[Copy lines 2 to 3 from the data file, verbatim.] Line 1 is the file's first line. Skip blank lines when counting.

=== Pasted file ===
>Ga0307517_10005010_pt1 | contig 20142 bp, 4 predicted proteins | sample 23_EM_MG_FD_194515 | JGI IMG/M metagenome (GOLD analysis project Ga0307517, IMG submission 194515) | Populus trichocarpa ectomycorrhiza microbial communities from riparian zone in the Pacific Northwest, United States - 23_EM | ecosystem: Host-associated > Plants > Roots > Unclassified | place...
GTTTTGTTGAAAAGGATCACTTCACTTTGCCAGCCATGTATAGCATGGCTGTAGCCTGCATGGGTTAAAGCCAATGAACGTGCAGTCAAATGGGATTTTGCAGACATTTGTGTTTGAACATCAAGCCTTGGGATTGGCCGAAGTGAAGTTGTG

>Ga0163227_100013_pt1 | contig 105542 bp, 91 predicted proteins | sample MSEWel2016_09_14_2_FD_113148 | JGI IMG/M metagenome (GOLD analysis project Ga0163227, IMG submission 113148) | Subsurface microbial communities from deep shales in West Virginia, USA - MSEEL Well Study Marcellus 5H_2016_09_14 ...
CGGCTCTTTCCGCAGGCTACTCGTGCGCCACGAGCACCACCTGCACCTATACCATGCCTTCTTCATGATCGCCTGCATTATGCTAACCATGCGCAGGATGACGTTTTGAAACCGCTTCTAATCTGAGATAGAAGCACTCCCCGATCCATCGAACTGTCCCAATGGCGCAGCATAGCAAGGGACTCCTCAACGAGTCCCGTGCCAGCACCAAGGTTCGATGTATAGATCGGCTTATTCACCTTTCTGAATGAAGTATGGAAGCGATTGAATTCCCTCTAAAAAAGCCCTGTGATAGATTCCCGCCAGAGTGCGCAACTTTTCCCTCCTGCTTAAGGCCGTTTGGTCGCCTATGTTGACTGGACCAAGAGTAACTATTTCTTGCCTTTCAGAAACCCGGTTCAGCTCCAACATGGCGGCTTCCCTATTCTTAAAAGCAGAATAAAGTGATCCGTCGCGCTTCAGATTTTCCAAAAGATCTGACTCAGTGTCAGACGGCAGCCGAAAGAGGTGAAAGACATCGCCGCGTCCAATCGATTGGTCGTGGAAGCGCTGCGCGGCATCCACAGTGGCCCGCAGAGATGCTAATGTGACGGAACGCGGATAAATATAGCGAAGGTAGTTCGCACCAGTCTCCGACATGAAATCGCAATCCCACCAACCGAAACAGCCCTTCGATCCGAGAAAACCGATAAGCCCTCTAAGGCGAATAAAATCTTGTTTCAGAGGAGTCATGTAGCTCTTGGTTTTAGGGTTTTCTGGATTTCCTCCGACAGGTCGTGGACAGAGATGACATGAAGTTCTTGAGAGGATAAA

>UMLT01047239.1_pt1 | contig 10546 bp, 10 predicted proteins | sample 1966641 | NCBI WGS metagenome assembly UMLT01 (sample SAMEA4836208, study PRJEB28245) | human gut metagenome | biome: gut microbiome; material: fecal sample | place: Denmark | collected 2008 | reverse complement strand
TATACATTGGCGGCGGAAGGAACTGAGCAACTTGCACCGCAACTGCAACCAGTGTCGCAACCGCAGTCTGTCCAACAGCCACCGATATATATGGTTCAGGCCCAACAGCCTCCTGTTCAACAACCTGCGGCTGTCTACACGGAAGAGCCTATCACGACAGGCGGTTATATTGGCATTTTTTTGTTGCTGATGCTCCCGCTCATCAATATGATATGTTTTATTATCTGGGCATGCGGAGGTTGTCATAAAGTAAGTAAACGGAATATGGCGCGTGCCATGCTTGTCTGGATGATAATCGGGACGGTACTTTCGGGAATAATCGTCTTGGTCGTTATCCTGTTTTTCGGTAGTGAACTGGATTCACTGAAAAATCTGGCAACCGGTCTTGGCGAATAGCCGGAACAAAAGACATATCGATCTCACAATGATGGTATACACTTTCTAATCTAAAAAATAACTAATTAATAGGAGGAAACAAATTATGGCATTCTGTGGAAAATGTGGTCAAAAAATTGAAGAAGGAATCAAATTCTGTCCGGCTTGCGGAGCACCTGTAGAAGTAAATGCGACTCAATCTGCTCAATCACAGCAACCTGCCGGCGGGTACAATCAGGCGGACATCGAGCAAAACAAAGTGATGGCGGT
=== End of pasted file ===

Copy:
GTTTTGTTGAAAAGGATCACTTCACTTTGCCAGCCATGTATAGCATGGCTGTAGCCTGCATGGGTTAAAGCCAATGAACGTGCAGTCAAATGGGATTTTGCAGACATTTGTGTTTGAACATCAAGCCTTGGGATTGGCCGAAGTGAAGTTGTG

>Ga0163227_100013_pt1 | contig 105542 bp, 91 predicted proteins | sample MSEWel2016_09_14_2_FD_113148 | JGI IMG/M metagenome (GOLD analysis project Ga0163227, IMG submission 113148) | Subsurface microbial communities from deep shales in West Virginia, USA - MSEEL Well Study Marcellus 5H_2016_09_14 ...